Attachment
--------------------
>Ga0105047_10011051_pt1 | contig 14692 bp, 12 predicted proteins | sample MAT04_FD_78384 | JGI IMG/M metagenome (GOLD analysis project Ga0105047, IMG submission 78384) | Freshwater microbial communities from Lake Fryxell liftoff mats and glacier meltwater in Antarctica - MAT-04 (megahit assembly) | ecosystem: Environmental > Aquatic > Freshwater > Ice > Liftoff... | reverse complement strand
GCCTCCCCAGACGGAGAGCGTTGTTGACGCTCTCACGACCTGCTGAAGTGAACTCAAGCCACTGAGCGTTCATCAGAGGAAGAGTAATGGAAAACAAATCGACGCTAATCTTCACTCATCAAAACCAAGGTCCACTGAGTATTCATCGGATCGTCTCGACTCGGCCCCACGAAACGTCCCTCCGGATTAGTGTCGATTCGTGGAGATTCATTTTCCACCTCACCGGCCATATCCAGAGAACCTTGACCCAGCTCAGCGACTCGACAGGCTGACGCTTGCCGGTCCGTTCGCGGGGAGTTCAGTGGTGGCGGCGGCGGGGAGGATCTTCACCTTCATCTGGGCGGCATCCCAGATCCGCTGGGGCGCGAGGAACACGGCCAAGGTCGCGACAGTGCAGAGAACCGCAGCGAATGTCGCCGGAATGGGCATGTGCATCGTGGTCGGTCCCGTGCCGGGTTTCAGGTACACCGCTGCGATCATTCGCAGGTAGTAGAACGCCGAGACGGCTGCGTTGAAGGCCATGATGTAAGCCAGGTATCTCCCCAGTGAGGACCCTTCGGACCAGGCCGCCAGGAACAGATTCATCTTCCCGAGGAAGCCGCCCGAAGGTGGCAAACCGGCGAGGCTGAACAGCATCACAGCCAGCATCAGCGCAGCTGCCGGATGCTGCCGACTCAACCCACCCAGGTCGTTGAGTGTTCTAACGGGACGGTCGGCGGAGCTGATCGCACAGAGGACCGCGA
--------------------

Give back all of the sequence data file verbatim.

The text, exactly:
>Ga0105047_10011051_pt1 | contig 14692 bp, 12 predicted proteins | sample MAT04_FD_78384 | JGI IMG/M metagenome (GOLD analysis project Ga0105047, IMG submission 78384) | Freshwater microbial communities from Lake Fryxell liftoff mats and glacier meltwater in Antarctica - MAT-04 (megahit assembly) | ecosystem: Environmental > Aquatic > Freshwater > Ice > Liftoff... | reverse complement strand
GCCTCCCCAGACGGAGAGCGTTGTTGACGCTCTCACGACCTGCTGAAGTGAACTCAAGCCACTGAGCGTTCATCAGAGGAAGAGTAATGGAAAACAAATCGACGCTAATCTTCACTCATCAAAACCAAGGTCCACTGAGTATTCATCGGATCGTCTCGACTCGGCCCCACGAAACGTCCCTCCGGATTAGTGTCGATTCGTGGAGATTCATTTTCCACCTCACCGGCCATATCCAGAGAACCTTGACCCAGCTCAGCGACTCGACAGGCTGACGCTTGCCGGTCCGTTCGCGGGGAGTTCAGTGGTGGCGGCGGCGGGGAGGATCTTCACCTTCATCTGGGCGGCATCCCAGATCCGCTGGGGCGCGAGGAACACGGCCAAGGTCGCGACAGTGCAGAGAACCGCAGCGAATGTCGCCGGAATGGGCATGTGCATCGTGGTCGGTCCCGTGCCGGGTTTCAGGTACACCGCTGCGATCATTCGCAGGTAGTAGAACGCCGAGACGGCTGCGTTGAAGGCCATGATGTAAGCCAGGTATCTCCCCAGTGAGGACCCTTCGGACCAGGCCGCCAGGAACAGATTCATCTTCCCGAGGAAGCCGCCCGAAGGTGGCAAACCGGCGAGGCTGAACAGCATCACAGCCAGCATCAGCGCAGCTGCCGGATGCTGCCGACTCAACCCACCCAGGTCGTTGAGTGTTCTAACGGGACGGTCGGCGGAGCTGATCGCACAGAGGACCGCGA